[Y]our coworkers were complaining about your flatulence in the workplace and went on to state that it was the reason none of them were willing to assist you with your work.By far, the best part is a chart showing the dates and times of approximately 60 "events."
On an unrelated note: The thrill of victory - Lawffice Space is the featured blog on the ABA Journal right now! . . . . The agony of defeat - Lawffice Space finished 4th in the final Blawg 100 voting. Of course, it was an honor to make the Blawg 100 cut as one of only six employment law blogs and thanks to those of you who voted. And, congrats to Molly DiBianca and the Delaware Employment Law Blog gang for a stunning come from behind victory to take first place.
Posted by Philip Miles at 8:18 AM
Friday, January 11, 2013
What possible justification could the police have for such an action? Did you say HIPAA? Probably not, because that wouldn't make any sense . . . wait . . . oh dear:
The deputy wrote on the citation, "While handling a medical/check the welfare (call), (Henderson) was filming it. Data privacy HIPAA violation. Refused to identify self. Had to stop dealing with sit(uation) to deal w/Henderson."Let's see what a Stanford law professor has to say about that:
The allegation that his recording of the incident violated HIPAA . . . is nonsense, said Jennifer Granick, a specialist on privacy issues at Stanford University Law School.
The rule deals with how health care providers handle consumers' health information.
"There's nothing in HIPAA that prevents someone who's not subject to HIPAA from taking photographs on the public streets," Granick said. "HIPAA has absolutely nothing to say about that."That sounds about right to me.
Now, you may be thinking "Phil, what does this have to do with employment law? Wait, is this just another shameless ploy to promote your Medical Records Law seminar?"
Thursday, January 10, 2013
Employers, Employees, and Medical Records Requests
- Family and Medical Leave Act (FMLA) – Serious Health Condition Certification
- Americans With Disabilities Act (ADA) – Disability Confirmation and Reasonable Accommodations
- Genetic Information Nondiscrimination Act (GINA)
- Health Care Providers as Employers
- Fitness for Duty Certifications
- Litigation Discovery and Subpoenas
Jon Stepanian, my colleague and author of Defense of Medicine, will also be speaking.
Posted by Philip Miles at 9:59 PM
The EEOC defines religious beliefs to "include moral or ethical beliefs as to what is right and wrong which are sincerely held with the strength of traditional religious views." 29 C.F.R. § 1605.1. I think that covers some vegans and vegetarians who have moral objections to the treatment of animals.
The Court agreed, by holding that the plaintiff could move forward with her claim. However, this is only the motion to dismiss phase so the Court only held that it was plausible that she held her beliefs about veganism with a conviction equivalent to religion.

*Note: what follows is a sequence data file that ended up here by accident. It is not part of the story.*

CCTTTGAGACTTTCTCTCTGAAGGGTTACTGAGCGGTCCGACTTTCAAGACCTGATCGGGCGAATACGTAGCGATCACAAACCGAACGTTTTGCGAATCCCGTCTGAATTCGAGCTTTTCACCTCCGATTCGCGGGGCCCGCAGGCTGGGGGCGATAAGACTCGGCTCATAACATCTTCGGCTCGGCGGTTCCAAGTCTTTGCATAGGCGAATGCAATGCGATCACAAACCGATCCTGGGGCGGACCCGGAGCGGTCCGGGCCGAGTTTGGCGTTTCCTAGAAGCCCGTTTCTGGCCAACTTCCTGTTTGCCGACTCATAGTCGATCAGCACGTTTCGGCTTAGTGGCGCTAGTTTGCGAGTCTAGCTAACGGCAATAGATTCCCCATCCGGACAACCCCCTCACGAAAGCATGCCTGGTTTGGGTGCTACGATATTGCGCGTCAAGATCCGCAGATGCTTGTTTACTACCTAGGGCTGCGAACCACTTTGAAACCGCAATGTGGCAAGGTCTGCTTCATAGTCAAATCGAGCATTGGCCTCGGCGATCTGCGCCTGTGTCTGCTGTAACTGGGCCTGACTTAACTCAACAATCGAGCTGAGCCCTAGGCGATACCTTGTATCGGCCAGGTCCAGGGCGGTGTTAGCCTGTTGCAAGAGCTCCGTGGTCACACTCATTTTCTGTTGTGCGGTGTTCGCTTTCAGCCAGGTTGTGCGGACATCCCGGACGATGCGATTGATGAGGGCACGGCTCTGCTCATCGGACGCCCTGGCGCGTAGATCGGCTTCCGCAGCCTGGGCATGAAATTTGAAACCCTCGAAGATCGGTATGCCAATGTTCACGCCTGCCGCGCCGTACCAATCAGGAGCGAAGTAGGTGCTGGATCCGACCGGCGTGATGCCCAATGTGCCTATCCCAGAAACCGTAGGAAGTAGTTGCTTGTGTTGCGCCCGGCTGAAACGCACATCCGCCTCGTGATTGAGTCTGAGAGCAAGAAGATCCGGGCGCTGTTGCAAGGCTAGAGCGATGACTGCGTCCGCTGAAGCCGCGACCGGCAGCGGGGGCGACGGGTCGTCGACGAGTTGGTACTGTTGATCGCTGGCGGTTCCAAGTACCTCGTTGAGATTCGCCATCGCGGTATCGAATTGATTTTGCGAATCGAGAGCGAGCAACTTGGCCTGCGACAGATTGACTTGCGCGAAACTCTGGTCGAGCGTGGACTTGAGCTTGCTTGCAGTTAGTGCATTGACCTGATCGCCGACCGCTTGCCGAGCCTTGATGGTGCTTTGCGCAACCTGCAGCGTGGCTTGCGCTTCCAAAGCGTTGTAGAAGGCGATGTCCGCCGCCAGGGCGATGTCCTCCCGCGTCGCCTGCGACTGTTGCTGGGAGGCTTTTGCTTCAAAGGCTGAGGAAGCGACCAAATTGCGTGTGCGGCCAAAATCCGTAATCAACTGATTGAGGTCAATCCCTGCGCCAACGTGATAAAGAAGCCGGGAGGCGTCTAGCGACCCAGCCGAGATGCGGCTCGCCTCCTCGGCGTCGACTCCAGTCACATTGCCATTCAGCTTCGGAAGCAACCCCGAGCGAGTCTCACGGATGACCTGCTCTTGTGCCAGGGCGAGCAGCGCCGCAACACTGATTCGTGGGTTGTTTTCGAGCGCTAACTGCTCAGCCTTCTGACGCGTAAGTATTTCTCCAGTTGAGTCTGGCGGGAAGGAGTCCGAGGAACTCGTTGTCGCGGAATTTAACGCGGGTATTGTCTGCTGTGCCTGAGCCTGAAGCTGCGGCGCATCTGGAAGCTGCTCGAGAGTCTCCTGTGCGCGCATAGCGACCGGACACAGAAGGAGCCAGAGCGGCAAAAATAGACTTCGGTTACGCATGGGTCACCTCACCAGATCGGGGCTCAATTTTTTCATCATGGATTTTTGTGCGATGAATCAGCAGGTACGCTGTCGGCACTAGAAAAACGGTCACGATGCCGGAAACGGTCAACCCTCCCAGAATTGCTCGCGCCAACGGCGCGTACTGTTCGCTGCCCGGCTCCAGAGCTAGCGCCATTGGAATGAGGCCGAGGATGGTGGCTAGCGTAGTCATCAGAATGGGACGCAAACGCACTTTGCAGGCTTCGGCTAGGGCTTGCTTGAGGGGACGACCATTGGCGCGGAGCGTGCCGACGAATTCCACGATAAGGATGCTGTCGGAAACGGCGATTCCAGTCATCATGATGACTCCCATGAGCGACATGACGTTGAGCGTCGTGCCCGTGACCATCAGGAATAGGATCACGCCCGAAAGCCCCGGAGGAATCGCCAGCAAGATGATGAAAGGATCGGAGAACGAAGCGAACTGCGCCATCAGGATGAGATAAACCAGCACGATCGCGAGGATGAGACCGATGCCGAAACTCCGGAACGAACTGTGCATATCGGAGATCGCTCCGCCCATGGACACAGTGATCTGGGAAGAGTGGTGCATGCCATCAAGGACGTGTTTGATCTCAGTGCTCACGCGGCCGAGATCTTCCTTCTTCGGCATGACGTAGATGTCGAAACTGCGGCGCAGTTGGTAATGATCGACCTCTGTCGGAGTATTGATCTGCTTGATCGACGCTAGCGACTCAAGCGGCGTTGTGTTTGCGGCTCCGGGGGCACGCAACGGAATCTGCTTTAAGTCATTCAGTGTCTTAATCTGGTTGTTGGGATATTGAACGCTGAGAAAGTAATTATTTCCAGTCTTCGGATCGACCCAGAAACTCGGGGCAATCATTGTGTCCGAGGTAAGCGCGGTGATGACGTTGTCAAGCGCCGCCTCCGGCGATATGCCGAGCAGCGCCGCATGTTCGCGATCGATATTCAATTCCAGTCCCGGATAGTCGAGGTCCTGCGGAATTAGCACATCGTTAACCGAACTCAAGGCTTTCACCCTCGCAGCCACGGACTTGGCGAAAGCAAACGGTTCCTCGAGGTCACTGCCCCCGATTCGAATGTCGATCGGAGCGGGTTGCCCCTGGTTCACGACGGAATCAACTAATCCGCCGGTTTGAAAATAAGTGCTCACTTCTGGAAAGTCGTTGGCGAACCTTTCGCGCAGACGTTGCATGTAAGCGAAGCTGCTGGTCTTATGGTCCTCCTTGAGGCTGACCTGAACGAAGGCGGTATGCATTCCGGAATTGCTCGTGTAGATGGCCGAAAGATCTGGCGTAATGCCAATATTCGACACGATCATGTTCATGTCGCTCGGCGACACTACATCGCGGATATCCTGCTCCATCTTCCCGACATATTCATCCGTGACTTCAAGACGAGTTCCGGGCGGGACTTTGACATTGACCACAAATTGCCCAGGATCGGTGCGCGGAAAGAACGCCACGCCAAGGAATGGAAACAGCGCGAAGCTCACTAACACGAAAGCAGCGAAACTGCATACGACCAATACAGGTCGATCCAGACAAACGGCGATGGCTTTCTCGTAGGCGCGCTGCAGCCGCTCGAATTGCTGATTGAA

Bottom line: it's not enough to just ask "is Vegan a religion?" If the aversion to animal products is part of a set of religious beliefs then yes, it probably is a religion. If the individual has really strong beliefs on the subject even if it's not part of a specific recognized religion, then yes it is still probably a religion. On the other hand, if the employee just thinks "meat tastes icky" and cheats and has a burger now and then - or when it's something really important like a sweet new leather purse . . . then it's probably not a religion.
Enjoy some on-point links from around the blogosphere:
- Religious Accommodation Required for an Employee's Veganism? Maybe by Eric Meyer
- Firing "Religions" (Veganism) Raise Interesting Problems for Accommodation Requests by Jon Hyman
- 3 Employer Bummers including Veganism a "Religion" by Robin Shea
- Veganism Considered Equal to Religion in Employment Discrimination Lawsuit. Sorta Maybe for Now by Jason Das
- Court Holds Veganism Could Plausibly be Held a Religious Belief by Jamie Laplante
Image: Lettuce from Wikipedia under Creative Commons License.
Wednesday, January 9, 2013
In this case, the employer was a hospital. The Court issued an opinion (linked above) refusing to dismiss the claim. Now, it is important to remember that a motion to dismiss is just about the lowest hurdle a plaintiff has to clear. As the Court recognized:
The Court’s ruling in no way addresses what it anticipates as Defendant’s justification for its termination of Plaintiff, the safety of patients at Children’s Hospital. At this juncture there simply is no evidence before the Court regarding what, if any, contact Plaintiff might have with patients, and/or what sort of risk her refusal to receive a vaccination could pose in the context of her employment.If I were a betting man, I'd guess that the employer will ultimately win this one but at a fairly significant cost (litigation is not cheap).
The inquiry is context-specific. So, while a hospital might have a really strong health and safety argument, an employee who telecommutes from a plastic bubble in his home has a pretty strong argument that the employer has a duty to accommodate him by giving him a pass on the flu shot.